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Steel Making

Application Of Liberty Engine Materials To The Automotive Industry
The success of the Liberty engine program was an engineer...

The Packing Department
In Fig. 56 is shown the packing pots where the work is packe...

Corrosion
This steel like any other steel when distorted by cold worki...

Flange Shields For Furnaces
Such portable flame shields as the one illustrated in Fig. 1...

The Thermo-couple
With the application of the thermo-couple, the measurement of...

Phosphorus
PHOSPHORUS is an element (symbol P) which enters the metal fr...

Heavy Forging Practice
In heavy forging practice where the metal is being worked at...

Quenching The Work
In some operations case-hardened work is quenched from the bo...

Piston Pin
The piston pin on an aviation engine must possess maximum res...

William Kelly's Air-boiling Process
An account of Bessemer's address to the British Association w...

Heat-treating Department
The heat-treating department occupies an L-shaped building. ...

Steel Can Be Worked Cold
As noted above, steel can be worked cold, as in the case of ...

The Effect
The heating at 1,600 deg.F. gives the first heat treatment w...

Annealing In Bone
Steel and cast iron may both be annealed in granulated bone. ...

The Quenching Tank
The quenching tank is an important feature of apparatus in c...

Highly Stressed Parts
The highly stressed parts on the Liberty engine consisted of ...

For Milling Cutters And Formed Tools
FORGING.--Forge as before.--ANNEALING.--Place the steel in a ...

Introduction Of Carbon
The matter to which these notes are primarily directed is the...

Blending The Compound
Essentially, this consists of the sturdy, power-driven separa...

Placing The Thermo-couples
The following illustrations from the Taylor Instrument Compan...



Plant For Forging Rifle Barrels






Category: THE FORGING OF STEEL

The forging of rifle barrels in large quantities and heat-treating
them to meet the specifications demanded by some of the foreign
governments led Wheelock, Lovejoy & Company to establish a complete
plant for this purpose in connection with their warehouse in Cambridge,
Mass. This plant, designed and constructed by their chief engineer,
K. A. Juthe, had many interesting features. Many features of this
plant can be modified for other classes of work.




The stock, which came in bars of mill length, was cut off so as to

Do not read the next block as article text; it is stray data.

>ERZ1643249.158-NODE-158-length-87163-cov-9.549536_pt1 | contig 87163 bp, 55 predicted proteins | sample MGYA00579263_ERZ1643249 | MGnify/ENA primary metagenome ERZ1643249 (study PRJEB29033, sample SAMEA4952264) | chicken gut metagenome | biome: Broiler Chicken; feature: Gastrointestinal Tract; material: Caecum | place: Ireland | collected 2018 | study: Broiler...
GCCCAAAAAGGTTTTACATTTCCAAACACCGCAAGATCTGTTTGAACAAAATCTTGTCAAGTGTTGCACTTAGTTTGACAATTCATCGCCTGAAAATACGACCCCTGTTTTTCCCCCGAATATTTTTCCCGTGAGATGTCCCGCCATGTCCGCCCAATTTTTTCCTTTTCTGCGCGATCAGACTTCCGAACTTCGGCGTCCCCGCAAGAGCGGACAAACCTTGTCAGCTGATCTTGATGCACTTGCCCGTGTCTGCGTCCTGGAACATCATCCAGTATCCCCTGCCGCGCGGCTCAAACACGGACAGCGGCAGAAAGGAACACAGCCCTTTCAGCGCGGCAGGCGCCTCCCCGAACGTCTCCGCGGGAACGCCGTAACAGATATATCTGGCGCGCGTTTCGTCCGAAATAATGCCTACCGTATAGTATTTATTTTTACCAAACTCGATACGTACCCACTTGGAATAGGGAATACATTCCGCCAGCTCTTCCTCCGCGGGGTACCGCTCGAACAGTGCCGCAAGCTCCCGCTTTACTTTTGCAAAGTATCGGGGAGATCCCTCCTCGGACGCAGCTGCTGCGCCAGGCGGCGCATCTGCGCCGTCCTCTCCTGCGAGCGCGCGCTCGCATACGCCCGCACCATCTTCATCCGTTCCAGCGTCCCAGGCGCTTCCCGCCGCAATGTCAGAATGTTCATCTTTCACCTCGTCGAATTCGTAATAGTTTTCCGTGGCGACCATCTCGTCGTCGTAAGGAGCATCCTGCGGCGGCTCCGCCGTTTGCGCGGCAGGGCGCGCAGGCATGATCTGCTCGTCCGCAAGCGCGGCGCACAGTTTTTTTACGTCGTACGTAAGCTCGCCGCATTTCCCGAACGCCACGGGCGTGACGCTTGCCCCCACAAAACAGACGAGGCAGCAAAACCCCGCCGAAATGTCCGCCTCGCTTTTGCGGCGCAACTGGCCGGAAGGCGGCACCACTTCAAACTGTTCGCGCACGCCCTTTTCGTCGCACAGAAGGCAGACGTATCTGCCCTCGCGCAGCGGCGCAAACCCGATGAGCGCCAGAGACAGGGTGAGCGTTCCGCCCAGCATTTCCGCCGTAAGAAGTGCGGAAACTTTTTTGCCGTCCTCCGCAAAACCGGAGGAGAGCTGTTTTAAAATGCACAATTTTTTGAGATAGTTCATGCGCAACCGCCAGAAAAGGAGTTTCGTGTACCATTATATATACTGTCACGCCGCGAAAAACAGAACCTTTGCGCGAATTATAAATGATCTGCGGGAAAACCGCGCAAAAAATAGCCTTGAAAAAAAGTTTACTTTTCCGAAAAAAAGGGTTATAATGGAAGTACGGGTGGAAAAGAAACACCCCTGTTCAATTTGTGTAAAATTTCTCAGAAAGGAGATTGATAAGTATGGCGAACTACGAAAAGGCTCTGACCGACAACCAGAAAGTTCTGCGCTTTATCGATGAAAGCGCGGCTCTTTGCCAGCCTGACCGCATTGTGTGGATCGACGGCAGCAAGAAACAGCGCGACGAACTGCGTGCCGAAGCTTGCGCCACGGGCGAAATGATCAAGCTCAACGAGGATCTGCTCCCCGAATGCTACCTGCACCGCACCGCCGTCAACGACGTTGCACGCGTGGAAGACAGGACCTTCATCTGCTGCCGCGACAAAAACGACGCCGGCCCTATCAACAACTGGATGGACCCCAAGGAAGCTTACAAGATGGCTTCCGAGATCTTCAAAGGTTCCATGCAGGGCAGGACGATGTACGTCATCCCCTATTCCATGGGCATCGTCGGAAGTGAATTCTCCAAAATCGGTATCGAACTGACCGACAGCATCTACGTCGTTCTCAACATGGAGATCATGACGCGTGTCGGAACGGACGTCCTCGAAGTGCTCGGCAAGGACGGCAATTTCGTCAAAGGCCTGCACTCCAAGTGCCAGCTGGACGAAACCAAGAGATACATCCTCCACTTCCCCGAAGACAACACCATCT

make a barrel with the proper allowances for trimming (Fig. 21).
They then pass to the forging or upsetting press in the adjoining
room. This press, which is shown in more detail in Fig. 22, handled
the barrels from all the heating furnaces shown. The men changed
work at frequent intervals, to avoid excessive fatigue.



Then the barrels were reheated in the continuous furnace, shown
in Fig. 23, and straightened before being tested.

The barrels were next tested for straightness. After the heat-treating,
the ends are ground, a spot ground on the enlarged end and each
barrel tested on a Brinell machine. The pressure used is 3,000 kg.,
or 6,614 lb., on a 10-millimeter ball, which is standard. Hardness
of 240 was desired.

The heat-treating of the rifle blanks covered four separate operations:
(1) Heating and soaking the steel above the critical temperature
and quenching in oil to harden the steel through to the center;
(2) reheating for drawing of temper for the purpose of meeting the
physical specifications; (3) reheating to meet the machine ability
test for production purposes; and (4) reheating to straighten the
blanks while hot.

A short explanation of the necessity for the many heats may be
interesting. For the first heat, the blanks were slowly brought
to the required heat, which is about 150 deg.F. above the critical
temperature. They are then soaked at a high heat for about 1 hr.
before quenching. The purpose of this treatment is to eliminate
any rolling or heat stresses that might be in the bars from mill
operations; also to insure a thorough even heat through a cross-section
of the steel. This heat also causes blanks with seams or slight
flaws to open up in quenching, making detection of defective blanks
very easy.

The quenching oil was kept at a constant temperature of 100 deg.F.,
to avoid subjecting the steel to shocks, thereby causing surface
cracks. The drawing of temper was the most critical operation and
was kept within a 10 deg. fluctuation. The degree of heat necessary
depends entirely on the analysis of the steel, there being a certain
variation in the different heats of steel as received from the mill.





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Previous: Chrome-nickel Steel



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